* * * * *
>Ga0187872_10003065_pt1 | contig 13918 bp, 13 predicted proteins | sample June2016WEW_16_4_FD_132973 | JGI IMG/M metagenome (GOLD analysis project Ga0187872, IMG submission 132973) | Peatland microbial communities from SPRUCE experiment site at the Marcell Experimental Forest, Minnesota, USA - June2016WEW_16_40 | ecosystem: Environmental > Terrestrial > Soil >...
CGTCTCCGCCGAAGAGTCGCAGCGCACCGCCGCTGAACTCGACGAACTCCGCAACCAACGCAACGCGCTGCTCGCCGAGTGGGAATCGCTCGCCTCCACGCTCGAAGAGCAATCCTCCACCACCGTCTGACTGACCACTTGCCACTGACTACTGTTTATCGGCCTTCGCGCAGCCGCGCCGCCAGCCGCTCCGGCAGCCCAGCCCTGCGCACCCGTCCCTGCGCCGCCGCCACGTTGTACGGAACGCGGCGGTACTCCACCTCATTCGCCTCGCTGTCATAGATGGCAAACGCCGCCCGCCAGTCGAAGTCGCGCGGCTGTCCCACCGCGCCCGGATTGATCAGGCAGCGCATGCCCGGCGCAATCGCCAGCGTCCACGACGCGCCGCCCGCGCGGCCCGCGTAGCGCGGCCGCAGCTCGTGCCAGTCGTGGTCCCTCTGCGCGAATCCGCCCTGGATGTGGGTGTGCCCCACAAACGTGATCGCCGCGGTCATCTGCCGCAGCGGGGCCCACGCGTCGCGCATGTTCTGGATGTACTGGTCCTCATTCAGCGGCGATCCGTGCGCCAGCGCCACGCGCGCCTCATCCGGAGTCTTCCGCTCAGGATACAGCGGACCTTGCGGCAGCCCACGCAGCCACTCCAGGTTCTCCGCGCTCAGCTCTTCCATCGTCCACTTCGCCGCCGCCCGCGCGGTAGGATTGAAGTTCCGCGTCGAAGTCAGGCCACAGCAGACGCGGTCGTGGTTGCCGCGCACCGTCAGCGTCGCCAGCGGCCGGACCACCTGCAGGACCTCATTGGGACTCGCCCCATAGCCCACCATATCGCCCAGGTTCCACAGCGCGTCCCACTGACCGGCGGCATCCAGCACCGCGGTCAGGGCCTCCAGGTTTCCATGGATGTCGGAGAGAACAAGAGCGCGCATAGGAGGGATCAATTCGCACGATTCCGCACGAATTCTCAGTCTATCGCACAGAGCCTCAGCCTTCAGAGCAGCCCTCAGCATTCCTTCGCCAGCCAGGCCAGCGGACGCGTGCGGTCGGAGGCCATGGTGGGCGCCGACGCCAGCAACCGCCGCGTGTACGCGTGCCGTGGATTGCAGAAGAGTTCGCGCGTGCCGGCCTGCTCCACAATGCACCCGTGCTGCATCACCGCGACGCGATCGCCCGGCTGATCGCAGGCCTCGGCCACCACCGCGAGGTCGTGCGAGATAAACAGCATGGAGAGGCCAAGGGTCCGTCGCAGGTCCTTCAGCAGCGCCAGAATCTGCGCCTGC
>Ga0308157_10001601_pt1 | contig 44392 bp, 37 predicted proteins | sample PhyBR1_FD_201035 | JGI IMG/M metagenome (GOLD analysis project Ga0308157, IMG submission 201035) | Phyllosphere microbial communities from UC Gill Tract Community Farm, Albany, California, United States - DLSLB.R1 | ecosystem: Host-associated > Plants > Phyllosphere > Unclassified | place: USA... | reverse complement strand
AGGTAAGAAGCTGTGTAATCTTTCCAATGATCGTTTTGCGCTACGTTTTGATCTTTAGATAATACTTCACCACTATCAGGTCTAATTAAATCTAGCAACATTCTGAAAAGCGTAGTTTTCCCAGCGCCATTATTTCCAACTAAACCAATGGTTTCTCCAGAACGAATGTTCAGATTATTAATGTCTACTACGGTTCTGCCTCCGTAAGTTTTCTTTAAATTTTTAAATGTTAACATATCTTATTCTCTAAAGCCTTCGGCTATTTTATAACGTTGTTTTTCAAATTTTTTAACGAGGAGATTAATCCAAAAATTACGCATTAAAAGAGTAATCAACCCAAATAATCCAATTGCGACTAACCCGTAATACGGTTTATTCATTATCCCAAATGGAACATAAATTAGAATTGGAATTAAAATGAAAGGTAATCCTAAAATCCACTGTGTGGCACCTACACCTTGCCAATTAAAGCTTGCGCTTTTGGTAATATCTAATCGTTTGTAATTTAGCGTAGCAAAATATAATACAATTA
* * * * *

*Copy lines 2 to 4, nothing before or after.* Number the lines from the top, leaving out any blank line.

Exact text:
CGTCTCCGCCGAAGAGTCGCAGCGCACCGCCGCTGAACTCGACGAACTCCGCAACCAACGCAACGCGCTGCTCGCCGAGTGGGAATCGCTCGCCTCCACGCTCGAAGAGCAATCCTCCACCACCGTCTGACTGACCACTTGCCACTGACTACTGTTTATCGGCCTTCGCGCAGCCGCGCCGCCAGCCGCTCCGGCAGCCCAGCCCTGCGCACCCGTCCCTGCGCCGCCGCCACGTTGTACGGAACGCGGCGGTACTCCACCTCATTCGCCTCGCTGTCATAGATGGCAAACGCCGCCCGCCAGTCGAAGTCGCGCGGCTGTCCCACCGCGCCCGGATTGATCAGGCAGCGCATGCCCGGCGCAATCGCCAGCGTCCACGACGCGCCGCCCGCGCGGCCCGCGTAGCGCGGCCGCAGCTCGTGCCAGTCGTGGTCCCTCTGCGCGAATCCGCCCTGGATGTGGGTGTGCCCCACAAACGTGATCGCCGCGGTCATCTGCCGCAGCGGGGCCCACGCGTCGCGCATGTTCTGGATGTACTGGTCCTCATTCAGCGGCGATCCGTGCGCCAGCGCCACGCGCGCCTCATCCGGAGTCTTCCGCTCAGGATACAGCGGACCTTGCGGCAGCCCACGCAGCCACTCCAGGTTCTCCGCGCTCAGCTCTTCCATCGTCCACTTCGCCGCCGCCCGCGCGGTAGGATTGAAGTTCCGCGTCGAAGTCAGGCCACAGCAGACGCGGTCGTGGTTGCCGCGCACCGTCAGCGTCGCCAGCGGCCGGACCACCTGCAGGACCTCATTGGGACTCGCCCCATAGCCCACCATATCGCCCAGGTTCCACAGCGCGTCCCACTGACCGGCGGCATCCAGCACCGCGGTCAGGGCCTCCAGGTTTCCATGGATGTCGGAGAGAACAAGAGCGCGCATAGGAGGGATCAATTCGCACGATTCCGCACGAATTCTCAGTCTATCGCACAGAGCCTCAGCCTTCAGAGCAGCCCTCAGCATTCCTTCGCCAGCCAGGCCAGCGGACGCGTGCGGTCGGAGGCCATGGTGGGCGCCGACGCCAGCAACCGCCGCGTGTACGCGTGCCGTGGATTGCAGAAGAGTTCGCGCGTGCCGGCCTGCTCCACAATGCACCCGTGCTGCATCACCGCGACGCGATCGCCCGGCTGATCGCAGGCCTCGGCCACCACCGCGAGGTCGTGCGAGATAAACAGCATGGAGAGGCCAAGGGTCCGTCGCAGGTCCTTCAGCAGCGCCAGAATCTGCGCCTGC
>Ga0308157_10001601_pt1 | contig 44392 bp, 37 predicted proteins | sample PhyBR1_FD_201035 | JGI IMG/M metagenome (GOLD analysis project Ga0308157, IMG submission 201035) | Phyllosphere microbial communities from UC Gill Tract Community Farm, Albany, California, United States - DLSLB.R1 | ecosystem: Host-associated > Plants > Phyllosphere > Unclassified | place: USA... | reverse complement strand
AGGTAAGAAGCTGTGTAATCTTTCCAATGATCGTTTTGCGCTACGTTTTGATCTTTAGATAATACTTCACCACTATCAGGTCTAATTAAATCTAGCAACATTCTGAAAAGCGTAGTTTTCCCAGCGCCATTATTTCCAACTAAACCAATGGTTTCTCCAGAACGAATGTTCAGATTATTAATGTCTACTACGGTTCTGCCTCCGTAAGTTTTCTTTAAATTTTTAAATGTTAACATATCTTATTCTCTAAAGCCTTCGGCTATTTTATAACGTTGTTTTTCAAATTTTTTAACGAGGAGATTAATCCAAAAATTACGCATTAAAAGAGTAATCAACCCAAATAATCCAATTGCGACTAACCCGTAATACGGTTTATTCATTATCCCAAATGGAACATAAATTAGAATTGGAATTAAAATGAAAGGTAATCCTAAAATCCACTGTGTGGCACCTACACCTTGCCAATTAAAGCTTGCGCTTTTGGTAATATCTAATCGTTTGTAATTTAGCGTAGCAAAATATAATACAATTA